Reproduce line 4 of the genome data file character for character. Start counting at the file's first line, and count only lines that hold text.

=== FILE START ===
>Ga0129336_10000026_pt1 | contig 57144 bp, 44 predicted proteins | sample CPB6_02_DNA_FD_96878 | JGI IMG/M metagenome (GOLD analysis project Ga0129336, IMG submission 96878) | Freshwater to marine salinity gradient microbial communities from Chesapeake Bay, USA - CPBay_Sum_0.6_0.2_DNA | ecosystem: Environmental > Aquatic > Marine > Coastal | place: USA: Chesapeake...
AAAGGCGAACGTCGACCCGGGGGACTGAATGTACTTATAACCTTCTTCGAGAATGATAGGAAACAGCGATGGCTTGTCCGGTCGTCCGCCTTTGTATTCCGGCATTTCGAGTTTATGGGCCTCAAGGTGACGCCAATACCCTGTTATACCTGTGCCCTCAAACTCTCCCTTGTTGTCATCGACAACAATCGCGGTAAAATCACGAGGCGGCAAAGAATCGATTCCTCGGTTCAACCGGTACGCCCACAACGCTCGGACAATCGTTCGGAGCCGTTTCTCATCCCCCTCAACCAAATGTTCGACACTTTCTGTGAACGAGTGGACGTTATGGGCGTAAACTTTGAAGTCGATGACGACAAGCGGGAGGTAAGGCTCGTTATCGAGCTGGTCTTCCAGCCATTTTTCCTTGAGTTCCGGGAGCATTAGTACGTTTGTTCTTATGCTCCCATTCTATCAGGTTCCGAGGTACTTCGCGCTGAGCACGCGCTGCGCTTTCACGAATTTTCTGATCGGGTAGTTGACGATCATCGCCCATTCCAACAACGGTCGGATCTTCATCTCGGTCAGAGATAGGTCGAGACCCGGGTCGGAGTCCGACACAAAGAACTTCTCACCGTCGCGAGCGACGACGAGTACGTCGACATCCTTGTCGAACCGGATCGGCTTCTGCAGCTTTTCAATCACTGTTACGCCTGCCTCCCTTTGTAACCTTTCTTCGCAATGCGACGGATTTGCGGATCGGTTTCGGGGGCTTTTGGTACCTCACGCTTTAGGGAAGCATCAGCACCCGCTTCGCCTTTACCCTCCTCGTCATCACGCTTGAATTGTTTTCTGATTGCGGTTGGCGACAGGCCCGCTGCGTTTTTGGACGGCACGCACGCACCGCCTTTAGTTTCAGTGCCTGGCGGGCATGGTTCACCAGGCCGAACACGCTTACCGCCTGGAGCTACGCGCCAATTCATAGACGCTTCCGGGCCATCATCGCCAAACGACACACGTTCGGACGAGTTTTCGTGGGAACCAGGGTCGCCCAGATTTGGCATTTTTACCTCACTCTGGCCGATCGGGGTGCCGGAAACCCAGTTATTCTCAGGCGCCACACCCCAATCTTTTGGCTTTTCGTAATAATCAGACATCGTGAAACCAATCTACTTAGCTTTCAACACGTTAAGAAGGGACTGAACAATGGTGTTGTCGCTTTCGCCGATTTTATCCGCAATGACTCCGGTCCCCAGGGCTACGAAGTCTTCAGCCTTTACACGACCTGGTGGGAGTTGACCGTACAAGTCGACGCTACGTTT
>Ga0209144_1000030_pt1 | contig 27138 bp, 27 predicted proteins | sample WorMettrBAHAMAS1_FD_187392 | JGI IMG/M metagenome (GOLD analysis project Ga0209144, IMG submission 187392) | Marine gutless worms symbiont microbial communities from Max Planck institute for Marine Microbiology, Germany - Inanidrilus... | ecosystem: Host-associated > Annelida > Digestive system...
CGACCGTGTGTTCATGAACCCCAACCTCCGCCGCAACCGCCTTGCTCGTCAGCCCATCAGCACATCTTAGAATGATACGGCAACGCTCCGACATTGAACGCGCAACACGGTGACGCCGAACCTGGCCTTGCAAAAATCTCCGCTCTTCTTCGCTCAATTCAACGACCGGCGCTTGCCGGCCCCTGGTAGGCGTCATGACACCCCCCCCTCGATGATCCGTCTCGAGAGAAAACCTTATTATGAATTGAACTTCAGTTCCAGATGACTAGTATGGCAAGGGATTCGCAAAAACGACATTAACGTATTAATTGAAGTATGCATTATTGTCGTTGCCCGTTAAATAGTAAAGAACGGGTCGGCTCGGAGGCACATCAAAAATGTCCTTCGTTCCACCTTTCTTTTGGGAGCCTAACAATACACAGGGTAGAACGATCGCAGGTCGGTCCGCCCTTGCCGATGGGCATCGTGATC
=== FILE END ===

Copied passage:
CGACCGTGTGTTCATGAACCCCAACCTCCGCCGCAACCGCCTTGCTCGTCAGCCCATCAGCACATCTTAGAATGATACGGCAACGCTCCGACATTGAACGCGCAACACGGTGACGCCGAACCTGGCCTTGCAAAAATCTCCGCTCTTCTTCGCTCAATTCAACGACCGGCGCTTGCCGGCCCCTGGTAGGCGTCATGACACCCCCCCCTCGATGATCCGTCTCGAGAGAAAACCTTATTATGAATTGAACTTCAGTTCCAGATGACTAGTATGGCAAGGGATTCGCAAAAACGACATTAACGTATTAATTGAAGTATGCATTATTGTCGTTGCCCGTTAAATAGTAAAGAACGGGTCGGCTCGGAGGCACATCAAAAATGTCCTTCGTTCCACCTTTCTTTTGGGAGCCTAACAATACACAGGGTAGAACGATCGCAGGTCGGTCCGCCCTTGCCGATGGGCATCGTGATC